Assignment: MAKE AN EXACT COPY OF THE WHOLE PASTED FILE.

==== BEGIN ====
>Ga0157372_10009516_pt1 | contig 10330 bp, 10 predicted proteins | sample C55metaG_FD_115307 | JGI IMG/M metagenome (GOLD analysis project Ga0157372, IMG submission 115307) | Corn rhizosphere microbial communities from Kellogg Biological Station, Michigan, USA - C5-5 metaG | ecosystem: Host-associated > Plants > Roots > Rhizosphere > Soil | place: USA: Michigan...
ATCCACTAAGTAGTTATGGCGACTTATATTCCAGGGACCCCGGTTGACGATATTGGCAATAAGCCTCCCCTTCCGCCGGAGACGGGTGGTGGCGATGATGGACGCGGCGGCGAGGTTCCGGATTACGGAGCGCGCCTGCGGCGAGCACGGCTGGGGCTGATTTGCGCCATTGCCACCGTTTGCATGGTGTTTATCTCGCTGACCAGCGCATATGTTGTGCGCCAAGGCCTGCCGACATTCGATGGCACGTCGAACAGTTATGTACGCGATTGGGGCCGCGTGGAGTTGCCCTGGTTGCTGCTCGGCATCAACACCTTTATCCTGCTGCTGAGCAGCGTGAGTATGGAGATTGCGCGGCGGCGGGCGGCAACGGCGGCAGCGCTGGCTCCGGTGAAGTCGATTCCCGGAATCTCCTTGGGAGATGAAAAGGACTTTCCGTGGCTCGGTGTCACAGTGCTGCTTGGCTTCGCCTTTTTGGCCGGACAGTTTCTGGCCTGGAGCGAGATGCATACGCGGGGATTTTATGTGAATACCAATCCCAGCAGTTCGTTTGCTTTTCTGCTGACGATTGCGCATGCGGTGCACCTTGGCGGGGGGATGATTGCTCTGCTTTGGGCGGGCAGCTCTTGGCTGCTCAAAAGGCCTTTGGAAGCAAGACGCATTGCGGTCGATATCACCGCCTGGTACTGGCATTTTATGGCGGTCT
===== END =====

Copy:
>Ga0157372_10009516_pt1 | contig 10330 bp, 10 predicted proteins | sample C55metaG_FD_115307 | JGI IMG/M metagenome (GOLD analysis project Ga0157372, IMG submission 115307) | Corn rhizosphere microbial communities from Kellogg Biological Station, Michigan, USA - C5-5 metaG | ecosystem: Host-associated > Plants > Roots > Rhizosphere > Soil | place: USA: Michigan...
ATCCACTAAGTAGTTATGGCGACTTATATTCCAGGGACCCCGGTTGACGATATTGGCAATAAGCCTCCCCTTCCGCCGGAGACGGGTGGTGGCGATGATGGACGCGGCGGCGAGGTTCCGGATTACGGAGCGCGCCTGCGGCGAGCACGGCTGGGGCTGATTTGCGCCATTGCCACCGTTTGCATGGTGTTTATCTCGCTGACCAGCGCATATGTTGTGCGCCAAGGCCTGCCGACATTCGATGGCACGTCGAACAGTTATGTACGCGATTGGGGCCGCGTGGAGTTGCCCTGGTTGCTGCTCGGCATCAACACCTTTATCCTGCTGCTGAGCAGCGTGAGTATGGAGATTGCGCGGCGGCGGGCGGCAACGGCGGCAGCGCTGGCTCCGGTGAAGTCGATTCCCGGAATCTCCTTGGGAGATGAAAAGGACTTTCCGTGGCTCGGTGTCACAGTGCTGCTTGGCTTCGCCTTTTTGGCCGGACAGTTTCTGGCCTGGAGCGAGATGCATACGCGGGGATTTTATGTGAATACCAATCCCAGCAGTTCGTTTGCTTTTCTGCTGACGATTGCGCATGCGGTGCACCTTGGCGGGGGGATGATTGCTCTGCTTTGGGCGGGCAGCTCTTGGCTGCTCAAAAGGCCTTTGGAAGCAAGACGCATTGCGGTCGATATCACCGCCTGGTACTGGCATTTTATGGCGGTCT